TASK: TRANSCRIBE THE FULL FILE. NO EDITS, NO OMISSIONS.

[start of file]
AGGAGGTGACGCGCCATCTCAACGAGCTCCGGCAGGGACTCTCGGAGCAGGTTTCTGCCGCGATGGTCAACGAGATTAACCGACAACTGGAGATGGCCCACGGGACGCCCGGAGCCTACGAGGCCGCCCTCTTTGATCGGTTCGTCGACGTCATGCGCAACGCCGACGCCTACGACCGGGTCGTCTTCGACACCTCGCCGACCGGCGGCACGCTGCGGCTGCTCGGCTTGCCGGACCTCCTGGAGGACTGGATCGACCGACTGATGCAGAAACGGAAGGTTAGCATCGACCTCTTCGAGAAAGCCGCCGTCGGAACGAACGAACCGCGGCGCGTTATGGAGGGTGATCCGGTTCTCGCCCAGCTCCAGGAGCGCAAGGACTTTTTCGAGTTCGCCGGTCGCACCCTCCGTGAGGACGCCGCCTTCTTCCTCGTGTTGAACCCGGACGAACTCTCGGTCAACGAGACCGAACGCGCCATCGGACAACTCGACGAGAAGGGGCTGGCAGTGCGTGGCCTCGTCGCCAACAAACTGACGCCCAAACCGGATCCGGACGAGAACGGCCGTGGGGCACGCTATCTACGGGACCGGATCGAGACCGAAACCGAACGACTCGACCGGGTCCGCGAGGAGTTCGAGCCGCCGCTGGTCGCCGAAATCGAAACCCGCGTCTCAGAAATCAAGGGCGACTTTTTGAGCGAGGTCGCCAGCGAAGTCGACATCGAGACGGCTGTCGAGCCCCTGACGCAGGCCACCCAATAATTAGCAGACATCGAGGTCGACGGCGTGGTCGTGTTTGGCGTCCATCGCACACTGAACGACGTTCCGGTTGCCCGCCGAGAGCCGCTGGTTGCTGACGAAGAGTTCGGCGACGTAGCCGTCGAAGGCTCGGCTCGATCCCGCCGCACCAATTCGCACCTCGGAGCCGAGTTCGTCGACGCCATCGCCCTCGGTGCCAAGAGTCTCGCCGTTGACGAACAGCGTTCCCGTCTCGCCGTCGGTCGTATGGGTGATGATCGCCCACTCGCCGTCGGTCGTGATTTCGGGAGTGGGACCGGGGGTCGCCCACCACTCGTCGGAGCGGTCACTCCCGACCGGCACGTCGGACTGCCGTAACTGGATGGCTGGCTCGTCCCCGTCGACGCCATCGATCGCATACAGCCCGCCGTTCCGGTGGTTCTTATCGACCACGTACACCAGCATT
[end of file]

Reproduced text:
AGGAGGTGACGCGCCATCTCAACGAGCTCCGGCAGGGACTCTCGGAGCAGGTTTCTGCCGCGATGGTCAACGAGATTAACCGACAACTGGAGATGGCCCACGGGACGCCCGGAGCCTACGAGGCCGCCCTCTTTGATCGGTTCGTCGACGTCATGCGCAACGCCGACGCCTACGACCGGGTCGTCTTCGACACCTCGCCGACCGGCGGCACGCTGCGGCTGCTCGGCTTGCCGGACCTCCTGGAGGACTGGATCGACCGACTGATGCAGAAACGGAAGGTTAGCATCGACCTCTTCGAGAAAGCCGCCGTCGGAACGAACGAACCGCGGCGCGTTATGGAGGGTGATCCGGTTCTCGCCCAGCTCCAGGAGCGCAAGGACTTTTTCGAGTTCGCCGGTCGCACCCTCCGTGAGGACGCCGCCTTCTTCCTCGTGTTGAACCCGGACGAACTCTCGGTCAACGAGACCGAACGCGCCATCGGACAACTCGACGAGAAGGGGCTGGCAGTGCGTGGCCTCGTCGCCAACAAACTGACGCCCAAACCGGATCCGGACGAGAACGGCCGTGGGGCACGCTATCTACGGGACCGGATCGAGACCGAAACCGAACGACTCGACCGGGTCCGCGAGGAGTTCGAGCCGCCGCTGGTCGCCGAAATCGAAACCCGCGTCTCAGAAATCAAGGGCGACTTTTTGAGCGAGGTCGCCAGCGAAGTCGACATCGAGACGGCTGTCGAGCCCCTGACGCAGGCCACCCAATAATTAGCAGACATCGAGGTCGACGGCGTGGTCGTGTTTGGCGTCCATCGCACACTGAACGACGTTCCGGTTGCCCGCCGAGAGCCGCTGGTTGCTGACGAAGAGTTCGGCGACGTAGCCGTCGAAGGCTCGGCTCGATCCCGCCGCACCAATTCGCACCTCGGAGCCGAGTTCGTCGACGCCATCGCCCTCGGTGCCAAGAGTCTCGCCGTTGACGAACAGCGTTCCCGTCTCGCCGTCGGTCGTATGGGTGATGATCGCCCACTCGCCGTCGGTCGTGATTTCGGGAGTGGGACCGGGGGTCGCCCACCACTCGTCGGAGCGGTCACTCCCGACCGGCACGTCGGACTGCCGTAACTGGATGGCTGGCTCGTCCCCGTCGACGCCATCGATCGCATACAGCCCGCCGTTCCGGTGGTTCTTATCGACCACGTACACCAGCATT